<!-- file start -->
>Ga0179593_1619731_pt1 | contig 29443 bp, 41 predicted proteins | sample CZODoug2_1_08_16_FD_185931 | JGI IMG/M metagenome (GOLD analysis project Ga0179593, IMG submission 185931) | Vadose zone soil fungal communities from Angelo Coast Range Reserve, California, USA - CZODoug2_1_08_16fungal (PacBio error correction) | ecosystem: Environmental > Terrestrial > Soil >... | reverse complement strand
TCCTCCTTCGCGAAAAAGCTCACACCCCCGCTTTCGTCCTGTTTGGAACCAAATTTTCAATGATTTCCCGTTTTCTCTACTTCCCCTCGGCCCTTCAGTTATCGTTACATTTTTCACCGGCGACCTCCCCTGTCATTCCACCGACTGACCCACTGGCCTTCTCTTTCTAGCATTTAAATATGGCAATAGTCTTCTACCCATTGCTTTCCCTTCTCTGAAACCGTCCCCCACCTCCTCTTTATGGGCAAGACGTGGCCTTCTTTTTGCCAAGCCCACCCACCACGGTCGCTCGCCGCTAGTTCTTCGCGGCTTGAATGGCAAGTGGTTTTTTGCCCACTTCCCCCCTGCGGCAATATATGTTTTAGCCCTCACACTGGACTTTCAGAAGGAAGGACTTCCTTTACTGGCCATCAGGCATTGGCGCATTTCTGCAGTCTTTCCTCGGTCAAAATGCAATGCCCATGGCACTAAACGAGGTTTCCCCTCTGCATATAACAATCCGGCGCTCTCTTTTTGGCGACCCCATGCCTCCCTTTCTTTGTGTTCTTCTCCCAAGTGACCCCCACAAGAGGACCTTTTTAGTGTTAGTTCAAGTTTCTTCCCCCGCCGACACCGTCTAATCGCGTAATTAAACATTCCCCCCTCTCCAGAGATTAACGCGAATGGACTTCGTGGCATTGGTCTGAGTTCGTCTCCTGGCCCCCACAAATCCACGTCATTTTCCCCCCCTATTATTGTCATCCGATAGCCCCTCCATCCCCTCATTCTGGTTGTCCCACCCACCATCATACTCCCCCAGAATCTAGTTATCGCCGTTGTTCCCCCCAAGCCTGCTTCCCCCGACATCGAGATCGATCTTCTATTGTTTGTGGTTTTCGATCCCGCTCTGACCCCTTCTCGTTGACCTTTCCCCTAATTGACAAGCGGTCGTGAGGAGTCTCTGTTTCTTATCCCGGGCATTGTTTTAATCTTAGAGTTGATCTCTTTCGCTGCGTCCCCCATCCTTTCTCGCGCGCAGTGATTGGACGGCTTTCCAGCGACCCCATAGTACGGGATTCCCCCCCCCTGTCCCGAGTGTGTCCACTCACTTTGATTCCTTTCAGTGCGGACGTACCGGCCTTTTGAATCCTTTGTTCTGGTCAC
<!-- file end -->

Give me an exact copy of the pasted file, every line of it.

>Ga0179593_1619731_pt1 | contig 29443 bp, 41 predicted proteins | sample CZODoug2_1_08_16_FD_185931 | JGI IMG/M metagenome (GOLD analysis project Ga0179593, IMG submission 185931) | Vadose zone soil fungal communities from Angelo Coast Range Reserve, California, USA - CZODoug2_1_08_16fungal (PacBio error correction) | ecosystem: Environmental > Terrestrial > Soil >... | reverse complement strand
TCCTCCTTCGCGAAAAAGCTCACACCCCCGCTTTCGTCCTGTTTGGAACCAAATTTTCAATGATTTCCCGTTTTCTCTACTTCCCCTCGGCCCTTCAGTTATCGTTACATTTTTCACCGGCGACCTCCCCTGTCATTCCACCGACTGACCCACTGGCCTTCTCTTTCTAGCATTTAAATATGGCAATAGTCTTCTACCCATTGCTTTCCCTTCTCTGAAACCGTCCCCCACCTCCTCTTTATGGGCAAGACGTGGCCTTCTTTTTGCCAAGCCCACCCACCACGGTCGCTCGCCGCTAGTTCTTCGCGGCTTGAATGGCAAGTGGTTTTTTGCCCACTTCCCCCCTGCGGCAATATATGTTTTAGCCCTCACACTGGACTTTCAGAAGGAAGGACTTCCTTTACTGGCCATCAGGCATTGGCGCATTTCTGCAGTCTTTCCTCGGTCAAAATGCAATGCCCATGGCACTAAACGAGGTTTCCCCTCTGCATATAACAATCCGGCGCTCTCTTTTTGGCGACCCCATGCCTCCCTTTCTTTGTGTTCTTCTCCCAAGTGACCCCCACAAGAGGACCTTTTTAGTGTTAGTTCAAGTTTCTTCCCCCGCCGACACCGTCTAATCGCGTAATTAAACATTCCCCCCTCTCCAGAGATTAACGCGAATGGACTTCGTGGCATTGGTCTGAGTTCGTCTCCTGGCCCCCACAAATCCACGTCATTTTCCCCCCCTATTATTGTCATCCGATAGCCCCTCCATCCCCTCATTCTGGTTGTCCCACCCACCATCATACTCCCCCAGAATCTAGTTATCGCCGTTGTTCCCCCCAAGCCTGCTTCCCCCGACATCGAGATCGATCTTCTATTGTTTGTGGTTTTCGATCCCGCTCTGACCCCTTCTCGTTGACCTTTCCCCTAATTGACAAGCGGTCGTGAGGAGTCTCTGTTTCTTATCCCGGGCATTGTTTTAATCTTAGAGTTGATCTCTTTCGCTGCGTCCCCCATCCTTTCTCGCGCGCAGTGATTGGACGGCTTTCCAGCGACCCCATAGTACGGGATTCCCCCCCCCTGTCCCGAGTGTGTCCACTCACTTTGATTCCTTTCAGTGCGGACGTACCGGCCTTTTGAATCCTTTGTTCTGGTCAC